Actually I can’t. But thinking that you can is better than accepting your limitations. If you can write 2,000 words a week your novel will take you a year. If you give up housework, money making activities, socializing and send your children abroad it might take six months…setting yourself an achievable daily writing goal will enable you to exceed expectations – and all of a sudden that finished book becomes a very real possibility.

Set yourself goals

*In 1983 Barbara wrote 23 novels and holds the Guinness World record for the most novels written in a single year.

5. Build Up the Guilt

Sometimes I get fed up and don’t feel like writing, nothing comes to mind, my ideas, grammar and sentences sound awful and I feel like giving up.

At this stage the best thing to do is to give up and walk away from your desk and do something different. Go out and enjoy yourself, have a long lunch with your friends, bring your children somewhere fun for the day, neglect your book and reengage with the world.

After a few days of you will be desperate get back to your desk, the ideas will be bubbling up trying to escape and can get stuck in with renewed purpose.

6. Force Yourself When You Don’t Feel Like It

Unlike many writers who write because they cannot stop – writing isn’t something I naturally feel like doing. But even natural writers have off days – we are all averse to doing certain of things: Jumping into cold seawater, flying on planes, meeting new people and childbirth hold little attraction if you stop and think about them.

If this is the case for you, you have to think about what you might miss! Swimming in the west of Ireland (cold), holidays (get over your fear of flying), finding the love of your life (meet those new people) and finding the true love of your life via childbirth (epidurals work).

You need to make a mental leap when you sit down in front of a blank screen and start to write. Don’t expect it to be easy but trust that you will be able to write something. The first draft may not be brilliant but it’s yours.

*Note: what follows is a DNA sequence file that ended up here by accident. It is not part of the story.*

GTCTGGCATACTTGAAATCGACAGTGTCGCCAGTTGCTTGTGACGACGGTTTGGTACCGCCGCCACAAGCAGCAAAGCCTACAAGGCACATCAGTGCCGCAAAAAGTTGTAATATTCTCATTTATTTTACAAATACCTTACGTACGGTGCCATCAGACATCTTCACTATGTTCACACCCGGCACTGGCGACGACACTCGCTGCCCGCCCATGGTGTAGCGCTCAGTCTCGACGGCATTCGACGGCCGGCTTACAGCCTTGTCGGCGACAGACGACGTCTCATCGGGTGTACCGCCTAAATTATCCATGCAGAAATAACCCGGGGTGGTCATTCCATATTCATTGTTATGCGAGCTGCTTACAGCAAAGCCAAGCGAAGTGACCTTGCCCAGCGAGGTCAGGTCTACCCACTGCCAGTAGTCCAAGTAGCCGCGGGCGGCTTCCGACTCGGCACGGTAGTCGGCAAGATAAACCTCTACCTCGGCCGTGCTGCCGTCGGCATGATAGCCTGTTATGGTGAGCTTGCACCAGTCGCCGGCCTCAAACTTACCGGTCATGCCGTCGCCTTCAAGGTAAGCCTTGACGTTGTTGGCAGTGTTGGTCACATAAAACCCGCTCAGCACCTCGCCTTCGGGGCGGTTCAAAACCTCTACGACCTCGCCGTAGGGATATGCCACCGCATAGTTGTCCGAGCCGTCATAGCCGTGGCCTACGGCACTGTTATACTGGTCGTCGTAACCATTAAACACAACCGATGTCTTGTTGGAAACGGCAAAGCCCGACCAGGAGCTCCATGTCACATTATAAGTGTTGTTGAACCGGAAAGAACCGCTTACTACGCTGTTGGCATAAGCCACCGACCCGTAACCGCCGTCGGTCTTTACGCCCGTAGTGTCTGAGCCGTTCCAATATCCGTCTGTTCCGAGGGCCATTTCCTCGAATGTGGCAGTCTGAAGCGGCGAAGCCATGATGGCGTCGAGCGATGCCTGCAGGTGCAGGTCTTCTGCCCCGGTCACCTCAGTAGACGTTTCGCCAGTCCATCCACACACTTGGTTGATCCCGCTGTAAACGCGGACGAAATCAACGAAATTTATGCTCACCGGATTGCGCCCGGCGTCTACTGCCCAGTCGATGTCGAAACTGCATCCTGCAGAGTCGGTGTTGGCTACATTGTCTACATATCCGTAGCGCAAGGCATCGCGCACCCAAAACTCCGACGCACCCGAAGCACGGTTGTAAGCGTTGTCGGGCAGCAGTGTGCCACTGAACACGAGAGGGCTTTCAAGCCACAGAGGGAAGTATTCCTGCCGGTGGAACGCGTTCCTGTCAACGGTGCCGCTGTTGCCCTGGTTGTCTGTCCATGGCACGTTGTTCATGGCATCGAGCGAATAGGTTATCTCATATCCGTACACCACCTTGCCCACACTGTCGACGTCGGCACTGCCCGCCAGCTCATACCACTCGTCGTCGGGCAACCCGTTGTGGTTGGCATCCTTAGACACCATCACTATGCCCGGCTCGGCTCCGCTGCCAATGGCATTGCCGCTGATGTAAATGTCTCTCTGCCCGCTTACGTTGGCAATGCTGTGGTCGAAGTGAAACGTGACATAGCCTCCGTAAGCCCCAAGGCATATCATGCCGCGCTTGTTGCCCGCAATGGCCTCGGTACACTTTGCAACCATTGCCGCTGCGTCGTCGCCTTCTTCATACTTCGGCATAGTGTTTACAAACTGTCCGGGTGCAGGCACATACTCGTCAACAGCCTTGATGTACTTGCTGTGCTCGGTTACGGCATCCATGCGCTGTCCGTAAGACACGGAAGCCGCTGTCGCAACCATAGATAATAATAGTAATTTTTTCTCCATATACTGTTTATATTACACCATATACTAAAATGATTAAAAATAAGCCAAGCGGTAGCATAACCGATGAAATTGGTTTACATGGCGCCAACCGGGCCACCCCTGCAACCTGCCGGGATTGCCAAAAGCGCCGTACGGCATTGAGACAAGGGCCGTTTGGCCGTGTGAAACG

7. Never Apologise, Never Explain

Just because your writing isn’t making you any cash it doesn’t mean you shouldn’t take pride in it as an activity. Don’t leave it last on your list or you’ll never write your book.

Think of all the things you do that are unpaid and a complete waste of time: Flower arranging, long baths, tag rugby and daytime TV.  Your paid work is only part of the rich fabric of your life.

Put the time aside and tell everyone to leave you alone. Don’t let them distract you. You’re writing.

So be proud and write on.

About the author

© Rachel Fehily for writing.ie

Rachel Fehily was born in Dublin and is a graduate of Trinity College Dublin, The Kings Inns and University College Dublin. She has practised as a Barrister and a Mediator and is particularly interested in conflict resolution.

She has represented defendants before juries in criminal cases, victims of sexual abuse, litigants in medical negligence, defamation, family law and commercial cases. She has contributed articles to The Irish Times, The Sunday Business Post and Image Magazine.

Her first book “Break Up, Don’t Crack Up: A Practical Guide to Dealing with the End of your Marriage or Relationship” is due for publication by Blackhall Publishing in January 2012. Her website is http://www.familylawmediator.ie/ She is currently working on a novel and a self-help book for an international readership.

  • The Dark Room: A thrilling new novel from the number one Irish Times bestselling author of Keep Your Eyes on Me